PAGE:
The Financial Secretary of the Treachery issued a long list of business activities in 2007 that would generally constitute not being involved as a legal MSC Provider. You can get a list of these activities, along with additional information about MSCs, by visiting the HMRC website.


Tax Efficiency


The structure of the MSC legislation includes some important provisions that make doing business this way no longer tax efficient. Contractors and limited company owners need to know the following:


  • Payment Recovery – In the event HMRC unsuccessfully attempts to collect PAYE or NIC debts from an MSC, they have other options. They can go after a limited company director, or they can transfer that debt to a new MSC provider or another third party with an interest in the company.


  • MSC Location – All payments received by MSCs are subject to PAYE and NIC contributions, whether located in or outside of the UK, if shareholders live principally in the UK and the majority of their business is conducted here.


  • Additional Tax – Despite the legislation, there are still some MSCs not compliant with PAYE and NIC requirements. Ignorance is no excuse in the eyes of the government. If the directors of a limited company are found to be working with non-compliant MSCs, they can be liable for additional tax and penalties regardless of any level of ignorance.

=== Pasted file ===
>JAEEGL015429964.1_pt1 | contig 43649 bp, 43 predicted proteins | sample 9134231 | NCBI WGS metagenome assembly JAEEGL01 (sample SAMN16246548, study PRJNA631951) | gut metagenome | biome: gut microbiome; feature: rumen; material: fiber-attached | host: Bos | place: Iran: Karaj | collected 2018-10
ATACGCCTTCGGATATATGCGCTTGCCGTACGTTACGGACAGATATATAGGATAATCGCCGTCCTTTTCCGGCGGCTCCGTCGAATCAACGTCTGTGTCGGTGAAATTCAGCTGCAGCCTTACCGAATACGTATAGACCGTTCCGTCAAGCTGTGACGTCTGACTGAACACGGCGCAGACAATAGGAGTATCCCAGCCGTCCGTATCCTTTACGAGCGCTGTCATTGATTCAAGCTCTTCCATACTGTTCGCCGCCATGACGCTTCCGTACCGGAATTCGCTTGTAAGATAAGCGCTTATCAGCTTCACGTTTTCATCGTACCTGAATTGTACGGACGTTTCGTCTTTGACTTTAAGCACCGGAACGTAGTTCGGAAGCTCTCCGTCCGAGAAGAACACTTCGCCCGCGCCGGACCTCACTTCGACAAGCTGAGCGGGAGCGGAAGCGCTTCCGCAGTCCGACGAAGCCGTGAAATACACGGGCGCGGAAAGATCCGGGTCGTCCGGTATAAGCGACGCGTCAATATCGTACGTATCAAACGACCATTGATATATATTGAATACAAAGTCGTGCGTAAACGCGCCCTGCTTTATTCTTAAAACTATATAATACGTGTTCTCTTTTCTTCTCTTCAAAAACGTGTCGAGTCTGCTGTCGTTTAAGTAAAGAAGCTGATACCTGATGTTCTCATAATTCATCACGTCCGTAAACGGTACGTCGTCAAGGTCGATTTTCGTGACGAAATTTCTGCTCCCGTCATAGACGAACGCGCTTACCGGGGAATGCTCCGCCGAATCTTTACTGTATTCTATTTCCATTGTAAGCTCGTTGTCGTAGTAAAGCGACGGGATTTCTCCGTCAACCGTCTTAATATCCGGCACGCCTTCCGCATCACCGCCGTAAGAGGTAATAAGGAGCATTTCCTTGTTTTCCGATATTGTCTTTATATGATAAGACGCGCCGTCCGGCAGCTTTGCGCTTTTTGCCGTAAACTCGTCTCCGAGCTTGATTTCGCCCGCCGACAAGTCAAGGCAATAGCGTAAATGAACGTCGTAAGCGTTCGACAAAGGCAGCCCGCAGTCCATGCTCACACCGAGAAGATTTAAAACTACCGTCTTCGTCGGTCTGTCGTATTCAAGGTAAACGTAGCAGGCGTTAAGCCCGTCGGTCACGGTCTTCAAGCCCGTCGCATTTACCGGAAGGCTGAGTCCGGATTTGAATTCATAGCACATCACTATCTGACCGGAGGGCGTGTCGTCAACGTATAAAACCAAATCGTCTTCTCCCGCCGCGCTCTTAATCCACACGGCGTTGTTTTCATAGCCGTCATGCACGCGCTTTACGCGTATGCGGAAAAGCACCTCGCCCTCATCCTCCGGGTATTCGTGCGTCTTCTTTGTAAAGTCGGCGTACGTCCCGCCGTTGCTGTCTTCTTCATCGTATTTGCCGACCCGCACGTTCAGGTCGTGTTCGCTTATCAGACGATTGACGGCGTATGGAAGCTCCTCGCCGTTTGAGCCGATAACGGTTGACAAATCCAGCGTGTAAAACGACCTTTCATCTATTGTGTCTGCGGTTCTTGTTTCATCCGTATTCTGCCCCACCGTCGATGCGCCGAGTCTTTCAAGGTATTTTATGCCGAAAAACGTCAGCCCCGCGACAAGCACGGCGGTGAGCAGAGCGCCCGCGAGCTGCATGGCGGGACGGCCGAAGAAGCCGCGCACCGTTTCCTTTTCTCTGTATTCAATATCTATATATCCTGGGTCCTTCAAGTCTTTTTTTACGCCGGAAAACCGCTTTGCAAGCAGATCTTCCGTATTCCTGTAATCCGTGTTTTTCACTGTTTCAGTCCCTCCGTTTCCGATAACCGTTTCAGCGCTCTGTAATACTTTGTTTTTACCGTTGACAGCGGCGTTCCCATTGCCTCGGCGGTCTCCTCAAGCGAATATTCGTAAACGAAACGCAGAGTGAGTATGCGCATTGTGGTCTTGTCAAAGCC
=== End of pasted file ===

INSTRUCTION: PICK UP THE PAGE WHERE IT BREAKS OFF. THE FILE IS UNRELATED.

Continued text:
It is of vital importance that you thoroughly examine an MSC for tax compliance before agreeing to do business with one of these service providers. The risks of being caught working with a non-compliant service provider are risks you do not need to take.


Contact Us First


If you have any inclination of setting up your limited company and working with an MSC, we urge you to contact us first. As this overview clearly shows, the tax advantages of working through an MSC are not high enough to make this a tax-efficient strategy. Likewise, the risks of running afoul of the law are too great.


Contact ICP for a better and more tax efficient business strategy. We can help you set up your limited company in a way that is most advantageous to your circumstances. There is no need to work through an MSC when our flat rate service provides all the support and accountancy services you need to thrive as a contractor.